Blog post by intern Stephanie Sykes
When my husband Malte & I stumbled across the Strawbale Studio website in our search for sustainability education programs, we were immediately captivated by the pictures of magical-looking strawbale and cob buildings.
“We have to go there,” we agreed, not knowing then that we would have the chance to learn about so much more than strawbale and cob at this natural building oasis.
In March 2019 Malte and I began a year-long trip around North America to experience different types of sustainable living. Our goal? To figure out how we want to live on our own future homestead and gain the skills to be able to do so.
Three months later we found ourselves driving down the forested path towards the main building at Strawbale Studio. We felt like we were being transported into a different world! It was clear that our time here would be full of opportunities to learn and reflect on how to live a sustainable life in tune with nature.
The very next morning we were swept up into the enthusiastic learning environment created by Chris McClellan (aka Uncle Mud) at a Rocket Stove Workshop held at Strawbale Studio, where we met many people passionate about creative solutions to environmental challenges. We went into the weekend as total rocket stove novices and came out confident in the basics of rocket stove design and use.
But the learning didn’t stop there! The following weeks were full of enriching natural building and worktrade activities. We learned how to apply earth plasters and floors in the hobbit sauna, installed windows in the intern getaway cabin with local carpenter and friend of Deanne’s Gene Vilenni, and cared for the saplings in the Strawbale Studio agro forest.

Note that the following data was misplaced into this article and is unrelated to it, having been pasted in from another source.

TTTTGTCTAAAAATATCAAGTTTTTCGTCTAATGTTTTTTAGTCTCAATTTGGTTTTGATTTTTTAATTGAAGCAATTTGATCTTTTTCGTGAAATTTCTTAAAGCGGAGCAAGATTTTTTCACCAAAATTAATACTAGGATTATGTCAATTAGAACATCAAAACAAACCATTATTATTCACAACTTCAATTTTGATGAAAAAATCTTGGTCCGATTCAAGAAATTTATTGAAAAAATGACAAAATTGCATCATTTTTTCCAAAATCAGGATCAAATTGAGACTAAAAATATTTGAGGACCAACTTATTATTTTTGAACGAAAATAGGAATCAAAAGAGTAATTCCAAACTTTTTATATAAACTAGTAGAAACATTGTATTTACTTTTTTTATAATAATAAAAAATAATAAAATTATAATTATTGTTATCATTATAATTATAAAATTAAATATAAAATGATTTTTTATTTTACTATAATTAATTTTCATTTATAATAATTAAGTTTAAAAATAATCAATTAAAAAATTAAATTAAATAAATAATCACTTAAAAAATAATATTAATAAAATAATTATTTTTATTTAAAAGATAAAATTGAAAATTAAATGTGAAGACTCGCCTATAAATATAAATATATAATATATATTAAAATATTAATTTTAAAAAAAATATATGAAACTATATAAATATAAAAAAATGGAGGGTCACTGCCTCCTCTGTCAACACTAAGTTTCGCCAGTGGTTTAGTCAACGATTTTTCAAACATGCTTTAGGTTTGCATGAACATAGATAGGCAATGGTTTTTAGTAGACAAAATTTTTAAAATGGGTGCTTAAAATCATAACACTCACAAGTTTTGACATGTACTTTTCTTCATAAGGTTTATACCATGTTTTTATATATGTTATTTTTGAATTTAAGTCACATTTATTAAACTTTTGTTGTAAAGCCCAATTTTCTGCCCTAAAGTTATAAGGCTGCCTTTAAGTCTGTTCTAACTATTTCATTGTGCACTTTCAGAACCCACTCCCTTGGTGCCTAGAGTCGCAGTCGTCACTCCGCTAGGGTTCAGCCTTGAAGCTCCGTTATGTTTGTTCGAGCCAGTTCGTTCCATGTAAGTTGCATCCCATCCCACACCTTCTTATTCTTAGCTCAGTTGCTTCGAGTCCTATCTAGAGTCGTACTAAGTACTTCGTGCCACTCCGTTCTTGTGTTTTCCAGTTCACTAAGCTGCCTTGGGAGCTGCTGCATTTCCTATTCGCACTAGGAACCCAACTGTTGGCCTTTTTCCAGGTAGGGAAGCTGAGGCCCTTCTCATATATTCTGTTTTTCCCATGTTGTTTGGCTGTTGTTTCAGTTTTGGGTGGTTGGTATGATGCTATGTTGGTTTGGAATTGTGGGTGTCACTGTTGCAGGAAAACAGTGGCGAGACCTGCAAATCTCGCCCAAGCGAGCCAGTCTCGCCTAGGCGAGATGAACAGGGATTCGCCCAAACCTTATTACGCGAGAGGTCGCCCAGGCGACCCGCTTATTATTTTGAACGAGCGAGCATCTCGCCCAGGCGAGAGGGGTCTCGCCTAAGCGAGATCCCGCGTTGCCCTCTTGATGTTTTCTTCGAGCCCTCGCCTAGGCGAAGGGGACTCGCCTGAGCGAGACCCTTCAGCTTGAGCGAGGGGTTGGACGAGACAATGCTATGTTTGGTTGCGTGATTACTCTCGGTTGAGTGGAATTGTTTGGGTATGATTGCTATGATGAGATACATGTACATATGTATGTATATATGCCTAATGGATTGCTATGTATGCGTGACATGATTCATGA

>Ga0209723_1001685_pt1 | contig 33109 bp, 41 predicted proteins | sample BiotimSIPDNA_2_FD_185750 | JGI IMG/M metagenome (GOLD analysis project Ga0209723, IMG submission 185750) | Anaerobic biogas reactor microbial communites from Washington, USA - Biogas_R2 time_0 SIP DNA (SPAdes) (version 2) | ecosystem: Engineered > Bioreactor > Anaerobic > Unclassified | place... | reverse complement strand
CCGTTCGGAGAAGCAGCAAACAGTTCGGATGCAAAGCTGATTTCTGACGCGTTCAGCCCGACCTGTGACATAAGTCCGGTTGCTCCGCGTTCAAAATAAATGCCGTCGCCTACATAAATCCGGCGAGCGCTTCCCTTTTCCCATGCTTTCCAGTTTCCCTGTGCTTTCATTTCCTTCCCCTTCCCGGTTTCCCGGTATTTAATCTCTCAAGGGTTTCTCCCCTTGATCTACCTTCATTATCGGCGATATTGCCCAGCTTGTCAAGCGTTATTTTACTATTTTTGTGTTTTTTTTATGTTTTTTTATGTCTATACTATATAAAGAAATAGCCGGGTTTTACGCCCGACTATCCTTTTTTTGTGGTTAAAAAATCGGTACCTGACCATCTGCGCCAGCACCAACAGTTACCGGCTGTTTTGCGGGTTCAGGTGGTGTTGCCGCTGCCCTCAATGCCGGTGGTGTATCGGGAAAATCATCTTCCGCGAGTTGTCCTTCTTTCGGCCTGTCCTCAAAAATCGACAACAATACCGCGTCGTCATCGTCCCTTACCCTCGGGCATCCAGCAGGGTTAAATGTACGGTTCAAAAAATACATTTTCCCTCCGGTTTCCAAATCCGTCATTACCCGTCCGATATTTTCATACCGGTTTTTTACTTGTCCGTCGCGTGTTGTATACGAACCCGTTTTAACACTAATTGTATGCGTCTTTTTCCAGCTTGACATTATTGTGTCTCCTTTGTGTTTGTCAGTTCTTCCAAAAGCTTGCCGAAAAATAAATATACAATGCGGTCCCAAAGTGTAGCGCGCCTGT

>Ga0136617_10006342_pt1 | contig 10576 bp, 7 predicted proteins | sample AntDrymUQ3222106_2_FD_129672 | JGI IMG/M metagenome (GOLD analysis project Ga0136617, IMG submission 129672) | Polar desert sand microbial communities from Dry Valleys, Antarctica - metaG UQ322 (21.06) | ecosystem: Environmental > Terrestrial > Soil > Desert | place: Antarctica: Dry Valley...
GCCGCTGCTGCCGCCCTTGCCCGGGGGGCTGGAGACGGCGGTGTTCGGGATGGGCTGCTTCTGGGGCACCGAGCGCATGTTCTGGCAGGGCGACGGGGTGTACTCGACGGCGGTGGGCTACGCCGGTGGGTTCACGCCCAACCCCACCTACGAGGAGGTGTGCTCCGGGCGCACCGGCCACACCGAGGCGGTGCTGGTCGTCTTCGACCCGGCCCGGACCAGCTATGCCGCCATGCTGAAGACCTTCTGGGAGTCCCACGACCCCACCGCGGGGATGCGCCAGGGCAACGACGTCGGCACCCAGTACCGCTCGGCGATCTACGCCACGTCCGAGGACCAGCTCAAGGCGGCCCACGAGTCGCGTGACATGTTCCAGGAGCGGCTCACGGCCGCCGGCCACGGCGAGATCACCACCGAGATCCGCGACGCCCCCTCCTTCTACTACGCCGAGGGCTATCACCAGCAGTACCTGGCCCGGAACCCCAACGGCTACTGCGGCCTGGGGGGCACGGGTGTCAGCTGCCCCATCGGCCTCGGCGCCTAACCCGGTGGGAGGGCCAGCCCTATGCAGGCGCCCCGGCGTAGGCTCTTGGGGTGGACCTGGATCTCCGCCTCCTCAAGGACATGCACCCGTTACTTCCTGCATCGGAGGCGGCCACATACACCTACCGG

Our evenings were spent chatting with our fellow interns and Deanne, often while working on whittling projects. Community members also dropped in to share their own perspective on sustainable and community living.
A personal highlight for us was learning the basics of thatching. Deanne guided us expertly through the process of thatching a small practice frame and encouraged us to keep exploring the process by lashing and thatching our own A-frame. I can already picture the thatched wood shelter and workshop buildings at our future homestead!
Our month as interns at Strawbale Studio was a truly immersive experience in sustainable living that taught us skills for leading a more environmentally-friendly lifestyle. Thanks Deanne and everyone else who made our stay here so enjoyable!
See Maite and Stephanies Blog about their time at Strawbale Studio at their site One Year of Permaculture !
Stephanie and Malte are the authors of the blog Wanderjahre, which documents their journey around North America to learn more about living sustainably and having fun while doing it!